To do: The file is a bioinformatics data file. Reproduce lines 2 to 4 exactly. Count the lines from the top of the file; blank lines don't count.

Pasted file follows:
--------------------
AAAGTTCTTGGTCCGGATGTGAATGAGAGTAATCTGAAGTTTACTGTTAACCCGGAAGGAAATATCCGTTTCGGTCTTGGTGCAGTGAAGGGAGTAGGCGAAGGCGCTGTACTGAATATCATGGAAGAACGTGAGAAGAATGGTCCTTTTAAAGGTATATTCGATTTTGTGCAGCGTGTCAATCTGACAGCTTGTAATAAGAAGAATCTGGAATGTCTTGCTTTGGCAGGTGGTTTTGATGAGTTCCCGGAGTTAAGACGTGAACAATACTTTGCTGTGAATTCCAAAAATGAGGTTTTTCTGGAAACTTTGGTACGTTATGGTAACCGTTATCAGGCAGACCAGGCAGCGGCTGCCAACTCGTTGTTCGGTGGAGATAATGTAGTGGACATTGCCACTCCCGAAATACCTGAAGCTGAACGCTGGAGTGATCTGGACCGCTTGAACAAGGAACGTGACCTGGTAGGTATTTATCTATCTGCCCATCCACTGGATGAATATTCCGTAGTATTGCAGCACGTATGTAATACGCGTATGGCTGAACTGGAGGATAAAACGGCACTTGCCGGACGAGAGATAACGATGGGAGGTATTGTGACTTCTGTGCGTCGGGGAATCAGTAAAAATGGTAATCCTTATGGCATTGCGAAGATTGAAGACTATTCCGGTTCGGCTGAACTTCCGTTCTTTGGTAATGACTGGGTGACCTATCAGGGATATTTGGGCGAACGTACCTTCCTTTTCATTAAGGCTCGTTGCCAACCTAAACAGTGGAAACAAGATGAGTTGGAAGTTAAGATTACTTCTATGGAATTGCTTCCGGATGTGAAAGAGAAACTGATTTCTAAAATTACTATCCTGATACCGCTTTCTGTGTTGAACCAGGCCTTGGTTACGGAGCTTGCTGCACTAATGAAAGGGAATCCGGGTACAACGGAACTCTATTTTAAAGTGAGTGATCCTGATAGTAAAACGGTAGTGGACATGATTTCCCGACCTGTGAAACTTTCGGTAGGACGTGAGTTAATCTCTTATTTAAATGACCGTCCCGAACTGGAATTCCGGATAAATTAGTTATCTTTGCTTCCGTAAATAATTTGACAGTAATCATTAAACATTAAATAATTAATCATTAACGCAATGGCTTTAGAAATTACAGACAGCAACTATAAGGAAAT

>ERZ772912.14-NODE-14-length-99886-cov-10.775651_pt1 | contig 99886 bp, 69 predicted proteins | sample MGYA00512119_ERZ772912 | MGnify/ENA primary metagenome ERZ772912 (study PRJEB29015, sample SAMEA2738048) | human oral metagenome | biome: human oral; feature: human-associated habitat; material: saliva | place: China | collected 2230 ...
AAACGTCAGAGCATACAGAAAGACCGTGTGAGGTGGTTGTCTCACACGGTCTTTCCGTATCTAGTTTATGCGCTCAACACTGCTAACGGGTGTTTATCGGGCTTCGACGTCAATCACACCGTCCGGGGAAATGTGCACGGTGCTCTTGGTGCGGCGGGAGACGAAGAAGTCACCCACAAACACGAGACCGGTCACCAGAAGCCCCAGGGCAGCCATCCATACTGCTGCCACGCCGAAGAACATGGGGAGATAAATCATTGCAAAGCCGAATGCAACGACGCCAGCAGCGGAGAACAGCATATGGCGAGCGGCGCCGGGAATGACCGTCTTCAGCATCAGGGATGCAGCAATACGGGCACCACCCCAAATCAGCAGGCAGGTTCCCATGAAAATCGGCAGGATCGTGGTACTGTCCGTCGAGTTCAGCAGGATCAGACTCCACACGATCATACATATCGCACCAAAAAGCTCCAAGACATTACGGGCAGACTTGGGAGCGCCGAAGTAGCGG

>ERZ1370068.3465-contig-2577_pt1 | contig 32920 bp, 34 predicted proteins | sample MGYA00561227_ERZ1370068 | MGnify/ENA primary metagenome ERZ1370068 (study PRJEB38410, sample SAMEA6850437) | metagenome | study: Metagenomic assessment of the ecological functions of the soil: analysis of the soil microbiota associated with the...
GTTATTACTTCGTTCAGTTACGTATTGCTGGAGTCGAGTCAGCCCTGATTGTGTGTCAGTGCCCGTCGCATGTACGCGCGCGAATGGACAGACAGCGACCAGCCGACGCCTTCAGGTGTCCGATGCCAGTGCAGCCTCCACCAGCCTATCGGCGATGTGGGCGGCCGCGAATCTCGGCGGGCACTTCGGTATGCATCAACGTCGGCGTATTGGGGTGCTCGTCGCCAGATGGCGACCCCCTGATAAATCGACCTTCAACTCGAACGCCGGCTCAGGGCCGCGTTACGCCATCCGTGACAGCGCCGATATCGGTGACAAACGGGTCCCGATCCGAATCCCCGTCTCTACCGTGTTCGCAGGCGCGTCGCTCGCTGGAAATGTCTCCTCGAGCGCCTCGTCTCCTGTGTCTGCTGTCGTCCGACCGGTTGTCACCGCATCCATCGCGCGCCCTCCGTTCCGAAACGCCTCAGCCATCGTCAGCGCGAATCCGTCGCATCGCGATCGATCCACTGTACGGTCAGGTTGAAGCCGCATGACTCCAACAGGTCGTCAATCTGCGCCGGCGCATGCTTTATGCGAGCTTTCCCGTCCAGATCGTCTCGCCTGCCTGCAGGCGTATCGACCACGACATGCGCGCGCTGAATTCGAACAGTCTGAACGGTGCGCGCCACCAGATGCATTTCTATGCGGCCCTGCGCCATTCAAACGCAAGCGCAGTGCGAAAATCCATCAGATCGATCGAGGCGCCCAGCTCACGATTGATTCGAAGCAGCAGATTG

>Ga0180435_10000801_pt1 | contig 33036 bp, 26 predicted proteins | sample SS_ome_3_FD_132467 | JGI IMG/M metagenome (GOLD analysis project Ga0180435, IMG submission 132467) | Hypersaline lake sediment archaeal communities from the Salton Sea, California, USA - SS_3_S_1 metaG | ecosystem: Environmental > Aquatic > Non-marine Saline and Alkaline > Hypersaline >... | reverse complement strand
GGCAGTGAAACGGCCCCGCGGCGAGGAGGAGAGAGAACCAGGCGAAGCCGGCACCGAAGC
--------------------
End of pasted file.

>ERZ772912.14-NODE-14-length-99886-cov-10.775651_pt1 | contig 99886 bp, 69 predicted proteins | sample MGYA00512119_ERZ772912 | MGnify/ENA primary metagenome ERZ772912 (study PRJEB29015, sample SAMEA2738048) | human oral metagenome | biome: human oral; feature: human-associated habitat; material: saliva | place: China | collected 2230 ...
AAACGTCAGAGCATACAGAAAGACCGTGTGAGGTGGTTGTCTCACACGGTCTTTCCGTATCTAGTTTATGCGCTCAACACTGCTAACGGGTGTTTATCGGGCTTCGACGTCAATCACACCGTCCGGGGAAATGTGCACGGTGCTCTTGGTGCGGCGGGAGACGAAGAAGTCACCCACAAACACGAGACCGGTCACCAGAAGCCCCAGGGCAGCCATCCATACTGCTGCCACGCCGAAGAACATGGGGAGATAAATCATTGCAAAGCCGAATGCAACGACGCCAGCAGCGGAGAACAGCATATGGCGAGCGGCGCCGGGAATGACCGTCTTCAGCATCAGGGATGCAGCAATACGGGCACCACCCCAAATCAGCAGGCAGGTTCCCATGAAAATCGGCAGGATCGTGGTACTGTCCGTCGAGTTCAGCAGGATCAGACTCCACACGATCATACATATCGCACCAAAAAGCTCCAAGACATTACGGGCAGACTTGGGAGCGCCGAAGTAGCGG

>ERZ1370068.3465-contig-2577_pt1 | contig 32920 bp, 34 predicted proteins | sample MGYA00561227_ERZ1370068 | MGnify/ENA primary metagenome ERZ1370068 (study PRJEB38410, sample SAMEA6850437) | metagenome | study: Metagenomic assessment of the ecological functions of the soil: analysis of the soil microbiota associated with the...